California has some of the strictest employment standards in the nation, and all employers must comply with these standards, or pay the price.

Here are the employment requirements that all employers must meet in California when hiring a new employee:

  • Employees in California must fill out a federal W2 tax form, which must be filed with the IRS by their employer.
  • Employees in California must be provided with workers compensation insurance specific to the type of work they perform.
  • Employees in California must be provided with health insurance if an employer has over 49 employees.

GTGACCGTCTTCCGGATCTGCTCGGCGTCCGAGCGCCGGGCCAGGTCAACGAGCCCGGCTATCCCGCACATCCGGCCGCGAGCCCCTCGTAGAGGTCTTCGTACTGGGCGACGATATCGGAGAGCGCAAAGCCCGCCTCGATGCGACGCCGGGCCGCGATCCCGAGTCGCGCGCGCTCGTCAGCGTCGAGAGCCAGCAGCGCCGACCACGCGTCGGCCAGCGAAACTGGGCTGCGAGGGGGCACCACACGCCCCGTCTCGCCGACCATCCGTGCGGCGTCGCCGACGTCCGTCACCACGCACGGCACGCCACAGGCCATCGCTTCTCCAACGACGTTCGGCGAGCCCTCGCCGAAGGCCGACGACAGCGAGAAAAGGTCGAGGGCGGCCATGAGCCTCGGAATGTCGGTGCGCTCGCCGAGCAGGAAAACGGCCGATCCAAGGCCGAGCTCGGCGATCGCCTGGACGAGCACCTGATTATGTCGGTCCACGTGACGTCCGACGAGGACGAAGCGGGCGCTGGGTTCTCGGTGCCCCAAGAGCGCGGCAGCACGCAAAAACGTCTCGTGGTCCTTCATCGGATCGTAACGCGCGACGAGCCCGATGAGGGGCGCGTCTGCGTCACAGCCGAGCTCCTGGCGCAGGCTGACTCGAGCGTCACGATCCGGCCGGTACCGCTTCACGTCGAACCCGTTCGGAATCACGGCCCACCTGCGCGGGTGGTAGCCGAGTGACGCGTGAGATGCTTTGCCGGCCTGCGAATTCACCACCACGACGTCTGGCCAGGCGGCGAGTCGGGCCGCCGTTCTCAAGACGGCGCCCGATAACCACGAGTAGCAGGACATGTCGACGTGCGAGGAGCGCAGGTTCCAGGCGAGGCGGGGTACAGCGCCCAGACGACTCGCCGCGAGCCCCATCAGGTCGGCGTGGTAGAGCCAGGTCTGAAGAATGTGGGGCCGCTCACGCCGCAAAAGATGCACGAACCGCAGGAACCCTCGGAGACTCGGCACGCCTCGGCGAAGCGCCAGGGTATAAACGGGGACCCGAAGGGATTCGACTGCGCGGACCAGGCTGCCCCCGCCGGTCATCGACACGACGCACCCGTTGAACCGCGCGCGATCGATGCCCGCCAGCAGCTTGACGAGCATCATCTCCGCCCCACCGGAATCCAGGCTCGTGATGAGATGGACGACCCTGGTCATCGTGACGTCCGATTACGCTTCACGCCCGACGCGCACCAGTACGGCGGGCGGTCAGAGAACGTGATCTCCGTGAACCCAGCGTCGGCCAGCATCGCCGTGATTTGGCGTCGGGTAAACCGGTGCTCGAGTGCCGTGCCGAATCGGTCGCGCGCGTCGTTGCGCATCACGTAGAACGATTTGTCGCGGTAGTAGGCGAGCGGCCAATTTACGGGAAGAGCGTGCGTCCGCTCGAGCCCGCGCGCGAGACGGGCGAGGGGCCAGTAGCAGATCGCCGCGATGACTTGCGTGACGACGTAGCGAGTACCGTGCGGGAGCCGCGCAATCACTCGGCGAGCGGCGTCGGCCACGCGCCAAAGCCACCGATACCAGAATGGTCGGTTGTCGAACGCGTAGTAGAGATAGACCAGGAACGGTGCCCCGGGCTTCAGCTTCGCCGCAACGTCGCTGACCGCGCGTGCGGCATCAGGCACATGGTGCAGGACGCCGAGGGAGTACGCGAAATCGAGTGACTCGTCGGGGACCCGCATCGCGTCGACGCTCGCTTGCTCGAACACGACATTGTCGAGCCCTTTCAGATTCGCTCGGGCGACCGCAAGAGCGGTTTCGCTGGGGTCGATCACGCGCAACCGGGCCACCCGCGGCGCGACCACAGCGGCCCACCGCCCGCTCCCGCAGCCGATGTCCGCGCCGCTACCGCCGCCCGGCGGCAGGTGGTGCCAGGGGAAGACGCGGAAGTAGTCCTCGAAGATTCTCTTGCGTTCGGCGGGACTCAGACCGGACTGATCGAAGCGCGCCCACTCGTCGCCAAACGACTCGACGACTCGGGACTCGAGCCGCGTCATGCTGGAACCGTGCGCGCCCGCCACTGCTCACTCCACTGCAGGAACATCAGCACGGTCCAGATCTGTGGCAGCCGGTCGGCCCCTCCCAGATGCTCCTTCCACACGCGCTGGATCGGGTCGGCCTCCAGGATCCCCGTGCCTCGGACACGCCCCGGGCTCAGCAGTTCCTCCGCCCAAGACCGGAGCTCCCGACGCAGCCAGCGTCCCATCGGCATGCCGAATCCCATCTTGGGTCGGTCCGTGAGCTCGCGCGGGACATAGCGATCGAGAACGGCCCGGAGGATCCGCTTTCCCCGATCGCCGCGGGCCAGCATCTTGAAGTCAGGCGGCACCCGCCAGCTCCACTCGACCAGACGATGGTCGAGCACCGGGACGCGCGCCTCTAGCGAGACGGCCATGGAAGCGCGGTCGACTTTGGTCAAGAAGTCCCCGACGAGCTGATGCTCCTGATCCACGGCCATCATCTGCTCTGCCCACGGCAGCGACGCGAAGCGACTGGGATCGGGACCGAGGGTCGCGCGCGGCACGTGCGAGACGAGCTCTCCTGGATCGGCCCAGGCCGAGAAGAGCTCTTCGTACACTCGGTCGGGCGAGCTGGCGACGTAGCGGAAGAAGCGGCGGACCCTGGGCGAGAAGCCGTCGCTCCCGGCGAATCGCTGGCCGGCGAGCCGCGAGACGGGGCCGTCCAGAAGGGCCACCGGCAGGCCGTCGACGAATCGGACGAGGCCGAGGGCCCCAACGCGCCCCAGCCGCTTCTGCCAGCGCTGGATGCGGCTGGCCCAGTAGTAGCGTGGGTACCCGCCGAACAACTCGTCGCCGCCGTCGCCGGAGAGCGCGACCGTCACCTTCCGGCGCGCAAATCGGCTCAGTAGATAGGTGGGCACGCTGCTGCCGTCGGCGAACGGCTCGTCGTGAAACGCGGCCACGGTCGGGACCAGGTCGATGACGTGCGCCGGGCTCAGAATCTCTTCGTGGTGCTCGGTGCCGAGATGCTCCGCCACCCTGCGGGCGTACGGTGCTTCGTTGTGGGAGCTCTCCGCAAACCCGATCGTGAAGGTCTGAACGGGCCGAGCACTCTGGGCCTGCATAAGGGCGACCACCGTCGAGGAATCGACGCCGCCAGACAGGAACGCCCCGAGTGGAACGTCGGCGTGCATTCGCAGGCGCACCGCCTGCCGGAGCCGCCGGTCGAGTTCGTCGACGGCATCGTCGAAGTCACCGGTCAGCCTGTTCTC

• Employers are required to display a DE 1857A poster advising employees of their right to claim Unemployment Insurance (UI), Disability Insurance (DI) and Paid Family Leave (PFL) benefits.
  • Employers must meet general employer protection information posting requirements and provide the required employee protections described therein.
  • Meet industry and occupation-specific information posting requirements and provide the required employee protections described therein.
  • Employees in California must be presented with the following forms and informational pamphlets as they undergo new hire orientation. Forms must be filled out completely, unless these forms are specific claims and informational resources must be read completely by new employees:
    • I-9, Employment Eligibility Form Form
    • W-4, Federal Tax Withholding Form Form
    • DE-4, California Tax Withholding Form